Quieting Syrup – Songs About a Sick Boy

January 01, 1970

(Lovitt)

 

www.lovitt.com

 

First, a quick word about band names. Has the well just run
dry on interesting things to call your band? The debut from Denali, Ambulette
and Pinebender member Stephen Howard is a harrowing journey through
illnesses, surgeries, and, inevitably, addiction — but the solo project is
afflicted with a moniker that, though an accurate reflection of the subject
matter, virtually says “Stop: Go Back. Nothing to Hear Here.”

 

But there is. Beginning with the opening processional,
“Passwords to a Fort
Full of Pills,” Howard
chronicles in a dozen songs – usually at a narcotic-friendly pace – the cycle
of injury/recovery/addiction that characterized his last dozen years (Howard
says he wrote one song per year). On the aptly titled “Winter of Our
Discontent,” whose ringing guitars and rolling percussion sounds like a blend
of East River Pipe and Pedro the Lion, Howard sings what must’ve amounted to a
mission statement for much this era: “Drove my car right into the lake/to show
that there are faster ways/to sink to the bottom/but I’d rather take my time.”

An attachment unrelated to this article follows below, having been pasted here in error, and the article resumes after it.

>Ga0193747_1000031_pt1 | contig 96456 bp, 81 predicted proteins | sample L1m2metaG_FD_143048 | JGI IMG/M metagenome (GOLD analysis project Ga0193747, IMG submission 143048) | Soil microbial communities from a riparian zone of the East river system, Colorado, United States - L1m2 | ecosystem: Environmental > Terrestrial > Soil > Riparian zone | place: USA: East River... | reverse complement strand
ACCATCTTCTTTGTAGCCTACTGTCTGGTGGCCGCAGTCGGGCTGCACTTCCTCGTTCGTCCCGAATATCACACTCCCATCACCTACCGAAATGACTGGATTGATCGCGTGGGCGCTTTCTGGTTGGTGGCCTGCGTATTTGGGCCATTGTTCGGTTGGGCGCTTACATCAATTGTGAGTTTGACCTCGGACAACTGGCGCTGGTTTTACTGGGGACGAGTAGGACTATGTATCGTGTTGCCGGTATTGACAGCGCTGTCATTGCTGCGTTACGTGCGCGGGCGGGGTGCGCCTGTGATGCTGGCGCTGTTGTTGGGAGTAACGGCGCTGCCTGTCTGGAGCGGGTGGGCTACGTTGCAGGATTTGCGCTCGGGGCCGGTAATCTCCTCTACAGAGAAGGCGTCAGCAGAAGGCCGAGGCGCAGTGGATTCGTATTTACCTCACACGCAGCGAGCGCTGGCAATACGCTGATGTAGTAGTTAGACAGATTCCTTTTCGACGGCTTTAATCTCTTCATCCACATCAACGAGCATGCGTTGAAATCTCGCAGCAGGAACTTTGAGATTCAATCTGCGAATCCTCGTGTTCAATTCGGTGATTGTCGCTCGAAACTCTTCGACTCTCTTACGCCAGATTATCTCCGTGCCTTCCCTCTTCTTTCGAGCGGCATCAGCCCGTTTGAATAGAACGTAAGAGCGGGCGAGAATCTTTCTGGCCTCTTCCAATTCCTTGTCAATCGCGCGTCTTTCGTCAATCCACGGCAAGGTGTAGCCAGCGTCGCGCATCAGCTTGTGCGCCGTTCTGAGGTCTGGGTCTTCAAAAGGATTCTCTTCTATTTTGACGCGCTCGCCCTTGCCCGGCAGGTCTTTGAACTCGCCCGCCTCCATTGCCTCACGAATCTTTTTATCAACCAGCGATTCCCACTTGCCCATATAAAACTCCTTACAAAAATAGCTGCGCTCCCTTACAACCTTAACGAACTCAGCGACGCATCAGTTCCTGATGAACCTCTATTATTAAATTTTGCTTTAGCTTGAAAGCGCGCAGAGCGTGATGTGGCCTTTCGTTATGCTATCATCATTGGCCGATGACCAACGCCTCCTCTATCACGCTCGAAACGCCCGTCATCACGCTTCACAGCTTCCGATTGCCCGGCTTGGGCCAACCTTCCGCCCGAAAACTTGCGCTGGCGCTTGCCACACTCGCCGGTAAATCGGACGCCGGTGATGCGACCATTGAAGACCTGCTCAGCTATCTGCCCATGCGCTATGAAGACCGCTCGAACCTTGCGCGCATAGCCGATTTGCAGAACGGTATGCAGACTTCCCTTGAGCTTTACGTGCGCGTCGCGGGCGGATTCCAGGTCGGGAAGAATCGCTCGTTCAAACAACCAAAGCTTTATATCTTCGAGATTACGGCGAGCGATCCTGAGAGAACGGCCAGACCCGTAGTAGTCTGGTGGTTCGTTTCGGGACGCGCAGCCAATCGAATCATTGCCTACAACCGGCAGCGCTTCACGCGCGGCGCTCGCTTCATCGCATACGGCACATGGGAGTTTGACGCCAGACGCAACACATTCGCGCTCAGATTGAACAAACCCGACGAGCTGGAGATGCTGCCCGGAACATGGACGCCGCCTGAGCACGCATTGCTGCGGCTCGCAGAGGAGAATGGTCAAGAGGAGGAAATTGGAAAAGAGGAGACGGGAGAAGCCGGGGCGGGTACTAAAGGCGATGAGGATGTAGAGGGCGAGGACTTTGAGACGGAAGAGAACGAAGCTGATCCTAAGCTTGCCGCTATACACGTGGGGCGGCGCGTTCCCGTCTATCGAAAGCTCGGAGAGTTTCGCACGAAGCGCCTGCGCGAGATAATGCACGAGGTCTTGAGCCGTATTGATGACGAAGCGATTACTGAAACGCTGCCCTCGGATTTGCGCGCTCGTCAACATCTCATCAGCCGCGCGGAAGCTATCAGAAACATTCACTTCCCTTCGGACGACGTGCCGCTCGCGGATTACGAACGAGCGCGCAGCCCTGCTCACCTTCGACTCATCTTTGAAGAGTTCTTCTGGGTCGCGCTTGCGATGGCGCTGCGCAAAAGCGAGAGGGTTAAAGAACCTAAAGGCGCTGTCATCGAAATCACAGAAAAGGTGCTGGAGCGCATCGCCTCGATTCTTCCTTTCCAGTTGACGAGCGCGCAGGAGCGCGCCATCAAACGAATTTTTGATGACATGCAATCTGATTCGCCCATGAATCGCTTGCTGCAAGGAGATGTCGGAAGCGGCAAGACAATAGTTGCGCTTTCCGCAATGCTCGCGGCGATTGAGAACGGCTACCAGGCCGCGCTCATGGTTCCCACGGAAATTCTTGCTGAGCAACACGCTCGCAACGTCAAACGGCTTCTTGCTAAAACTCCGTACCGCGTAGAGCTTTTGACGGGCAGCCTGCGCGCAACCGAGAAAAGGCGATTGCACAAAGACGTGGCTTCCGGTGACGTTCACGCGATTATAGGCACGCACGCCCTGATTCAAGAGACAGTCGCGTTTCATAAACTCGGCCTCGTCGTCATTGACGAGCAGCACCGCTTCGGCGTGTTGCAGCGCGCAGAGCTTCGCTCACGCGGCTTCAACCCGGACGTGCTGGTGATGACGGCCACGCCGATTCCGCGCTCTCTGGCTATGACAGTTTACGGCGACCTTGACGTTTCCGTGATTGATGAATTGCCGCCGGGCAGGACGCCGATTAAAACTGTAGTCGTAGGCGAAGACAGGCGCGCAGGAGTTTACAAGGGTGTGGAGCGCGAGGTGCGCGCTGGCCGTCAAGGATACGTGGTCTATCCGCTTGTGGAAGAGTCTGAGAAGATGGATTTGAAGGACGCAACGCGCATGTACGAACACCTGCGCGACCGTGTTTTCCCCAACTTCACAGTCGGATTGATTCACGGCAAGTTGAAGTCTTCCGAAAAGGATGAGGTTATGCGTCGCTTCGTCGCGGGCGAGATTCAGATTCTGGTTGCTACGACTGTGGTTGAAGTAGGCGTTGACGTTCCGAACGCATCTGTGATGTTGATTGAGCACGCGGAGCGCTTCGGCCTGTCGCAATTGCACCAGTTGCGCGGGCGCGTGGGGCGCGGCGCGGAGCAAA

His hospital visits are evocatively adapted in tracks like “Night Nurse Calls”
and “So This Is Dying,” and elsewhere we hear Howard negotiating with his
habits, as on “Goin’ for the Gold” when he sings “Not giving in, just getting
high, that’s the way some of us get by.” But that song is emblematic of the
self-indulgence that anchors any addict’s behavior, as its eventual crescendo
doesn’t quite merit the nearly nine minutes it takes to get there.

 

And with a limited sonic palette – guitar, bass and drums
are only occasionally augmented by keys, Wurlitzer or lap steel – and little
variance in the tempos, the songs, though individually strong, tend to haze
together as the record plays out. But ultimately the real issue is that over
the course of a dozen odes to the fucked-up life, and the loneliness and
depression at its core, sympathy for Howard’s legitimate plight is tempered by
a general fatigue at what is, in the end, one of the oldest stories ever told.

 

Standout
Tracks:
“Stars Will Save Me” “Dec. 7th, 2003″ JOHN
SCHACHT

 

 

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